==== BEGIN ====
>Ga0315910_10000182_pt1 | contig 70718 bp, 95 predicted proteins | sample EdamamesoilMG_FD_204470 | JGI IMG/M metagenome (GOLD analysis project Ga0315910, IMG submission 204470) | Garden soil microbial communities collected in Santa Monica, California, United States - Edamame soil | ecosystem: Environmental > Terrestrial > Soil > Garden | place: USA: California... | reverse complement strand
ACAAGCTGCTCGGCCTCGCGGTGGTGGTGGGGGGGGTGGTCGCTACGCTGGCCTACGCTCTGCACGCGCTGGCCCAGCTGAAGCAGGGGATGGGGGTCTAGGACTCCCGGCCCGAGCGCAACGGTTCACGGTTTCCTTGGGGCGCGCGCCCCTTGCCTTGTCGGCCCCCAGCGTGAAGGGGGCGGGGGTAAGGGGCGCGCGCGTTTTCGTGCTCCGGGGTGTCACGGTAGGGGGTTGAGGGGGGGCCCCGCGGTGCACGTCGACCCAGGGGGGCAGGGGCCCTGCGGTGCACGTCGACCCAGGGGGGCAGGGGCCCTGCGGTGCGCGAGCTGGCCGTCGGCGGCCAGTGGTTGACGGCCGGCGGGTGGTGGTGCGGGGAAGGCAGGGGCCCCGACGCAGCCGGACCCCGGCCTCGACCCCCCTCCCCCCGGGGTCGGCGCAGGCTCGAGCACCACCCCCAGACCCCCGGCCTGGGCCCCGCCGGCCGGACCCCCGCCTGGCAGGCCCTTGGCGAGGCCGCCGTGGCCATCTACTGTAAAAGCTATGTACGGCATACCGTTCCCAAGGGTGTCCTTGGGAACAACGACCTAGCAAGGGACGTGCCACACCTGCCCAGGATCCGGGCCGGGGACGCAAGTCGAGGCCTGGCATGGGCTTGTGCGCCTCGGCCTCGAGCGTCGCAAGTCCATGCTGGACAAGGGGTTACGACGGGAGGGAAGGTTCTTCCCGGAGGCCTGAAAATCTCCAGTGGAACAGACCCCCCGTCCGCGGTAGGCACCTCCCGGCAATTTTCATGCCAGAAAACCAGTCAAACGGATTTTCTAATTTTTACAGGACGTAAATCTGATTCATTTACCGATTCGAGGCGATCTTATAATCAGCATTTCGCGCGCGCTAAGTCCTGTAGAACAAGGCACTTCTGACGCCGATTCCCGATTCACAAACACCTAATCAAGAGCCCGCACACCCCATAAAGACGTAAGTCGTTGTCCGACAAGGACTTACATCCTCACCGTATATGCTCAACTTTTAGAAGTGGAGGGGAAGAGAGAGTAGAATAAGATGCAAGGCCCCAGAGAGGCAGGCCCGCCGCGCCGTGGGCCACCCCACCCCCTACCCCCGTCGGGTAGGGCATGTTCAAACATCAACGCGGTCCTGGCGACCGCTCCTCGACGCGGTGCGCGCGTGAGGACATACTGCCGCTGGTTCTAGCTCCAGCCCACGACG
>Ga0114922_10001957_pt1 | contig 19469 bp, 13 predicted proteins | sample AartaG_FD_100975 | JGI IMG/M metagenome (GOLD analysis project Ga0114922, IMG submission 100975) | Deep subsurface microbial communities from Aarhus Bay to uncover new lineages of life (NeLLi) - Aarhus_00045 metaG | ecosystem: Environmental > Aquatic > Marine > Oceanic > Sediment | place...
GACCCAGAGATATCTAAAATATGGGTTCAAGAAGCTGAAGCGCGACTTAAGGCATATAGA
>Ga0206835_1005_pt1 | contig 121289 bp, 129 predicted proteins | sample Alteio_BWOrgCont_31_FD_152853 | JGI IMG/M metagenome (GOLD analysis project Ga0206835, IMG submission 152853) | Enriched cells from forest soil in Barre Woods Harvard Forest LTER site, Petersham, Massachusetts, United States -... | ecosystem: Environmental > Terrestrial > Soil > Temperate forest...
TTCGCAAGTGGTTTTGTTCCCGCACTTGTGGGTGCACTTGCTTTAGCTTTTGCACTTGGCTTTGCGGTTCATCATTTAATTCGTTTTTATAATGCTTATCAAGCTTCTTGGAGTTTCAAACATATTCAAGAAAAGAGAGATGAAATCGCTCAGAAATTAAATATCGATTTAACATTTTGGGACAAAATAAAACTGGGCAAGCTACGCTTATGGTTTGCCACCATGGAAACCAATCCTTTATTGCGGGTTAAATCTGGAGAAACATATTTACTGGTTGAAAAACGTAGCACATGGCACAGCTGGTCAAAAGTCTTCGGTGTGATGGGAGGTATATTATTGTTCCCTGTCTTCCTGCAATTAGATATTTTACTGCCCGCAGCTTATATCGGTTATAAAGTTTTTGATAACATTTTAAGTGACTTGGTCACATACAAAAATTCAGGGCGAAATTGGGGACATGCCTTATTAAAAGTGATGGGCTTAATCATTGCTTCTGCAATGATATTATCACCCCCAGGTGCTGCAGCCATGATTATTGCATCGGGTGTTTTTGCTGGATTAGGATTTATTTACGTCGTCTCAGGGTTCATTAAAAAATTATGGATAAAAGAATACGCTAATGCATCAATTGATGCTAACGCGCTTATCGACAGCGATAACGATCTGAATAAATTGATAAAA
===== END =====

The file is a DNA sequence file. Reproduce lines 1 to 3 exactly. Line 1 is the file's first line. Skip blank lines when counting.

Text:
>Ga0315910_10000182_pt1 | contig 70718 bp, 95 predicted proteins | sample EdamamesoilMG_FD_204470 | JGI IMG/M metagenome (GOLD analysis project Ga0315910, IMG submission 204470) | Garden soil microbial communities collected in Santa Monica, California, United States - Edamame soil | ecosystem: Environmental > Terrestrial > Soil > Garden | place: USA: California... | reverse complement strand
ACAAGCTGCTCGGCCTCGCGGTGGTGGTGGGGGGGGTGGTCGCTACGCTGGCCTACGCTCTGCACGCGCTGGCCCAGCTGAAGCAGGGGATGGGGGTCTAGGACTCCCGGCCCGAGCGCAACGGTTCACGGTTTCCTTGGGGCGCGCGCCCCTTGCCTTGTCGGCCCCCAGCGTGAAGGGGGCGGGGGTAAGGGGCGCGCGCGTTTTCGTGCTCCGGGGTGTCACGGTAGGGGGTTGAGGGGGGGCCCCGCGGTGCACGTCGACCCAGGGGGGCAGGGGCCCTGCGGTGCACGTCGACCCAGGGGGGCAGGGGCCCTGCGGTGCGCGAGCTGGCCGTCGGCGGCCAGTGGTTGACGGCCGGCGGGTGGTGGTGCGGGGAAGGCAGGGGCCCCGACGCAGCCGGACCCCGGCCTCGACCCCCCTCCCCCCGGGGTCGGCGCAGGCTCGAGCACCACCCCCAGACCCCCGGCCTGGGCCCCGCCGGCCGGACCCCCGCCTGGCAGGCCCTTGGCGAGGCCGCCGTGGCCATCTACTGTAAAAGCTATGTACGGCATACCGTTCCCAAGGGTGTCCTTGGGAACAACGACCTAGCAAGGGACGTGCCACACCTGCCCAGGATCCGGGCCGGGGACGCAAGTCGAGGCCTGGCATGGGCTTGTGCGCCTCGGCCTCGAGCGTCGCAAGTCCATGCTGGACAAGGGGTTACGACGGGAGGGAAGGTTCTTCCCGGAGGCCTGAAAATCTCCAGTGGAACAGACCCCCCGTCCGCGGTAGGCACCTCCCGGCAATTTTCATGCCAGAAAACCAGTCAAACGGATTTTCTAATTTTTACAGGACGTAAATCTGATTCATTTACCGATTCGAGGCGATCTTATAATCAGCATTTCGCGCGCGCTAAGTCCTGTAGAACAAGGCACTTCTGACGCCGATTCCCGATTCACAAACACCTAATCAAGAGCCCGCACACCCCATAAAGACGTAAGTCGTTGTCCGACAAGGACTTACATCCTCACCGTATATGCTCAACTTTTAGAAGTGGAGGGGAAGAGAGAGTAGAATAAGATGCAAGGCCCCAGAGAGGCAGGCCCGCCGCGCCGTGGGCCACCCCACCCCCTACCCCCGTCGGGTAGGGCATGTTCAAACATCAACGCGGTCCTGGCGACCGCTCCTCGACGCGGTGCGCGCGTGAGGACATACTGCCGCTGGTTCTAGCTCCAGCCCACGACG
>Ga0114922_10001957_pt1 | contig 19469 bp, 13 predicted proteins | sample AartaG_FD_100975 | JGI IMG/M metagenome (GOLD analysis project Ga0114922, IMG submission 100975) | Deep subsurface microbial communities from Aarhus Bay to uncover new lineages of life (NeLLi) - Aarhus_00045 metaG | ecosystem: Environmental > Aquatic > Marine > Oceanic > Sediment | place...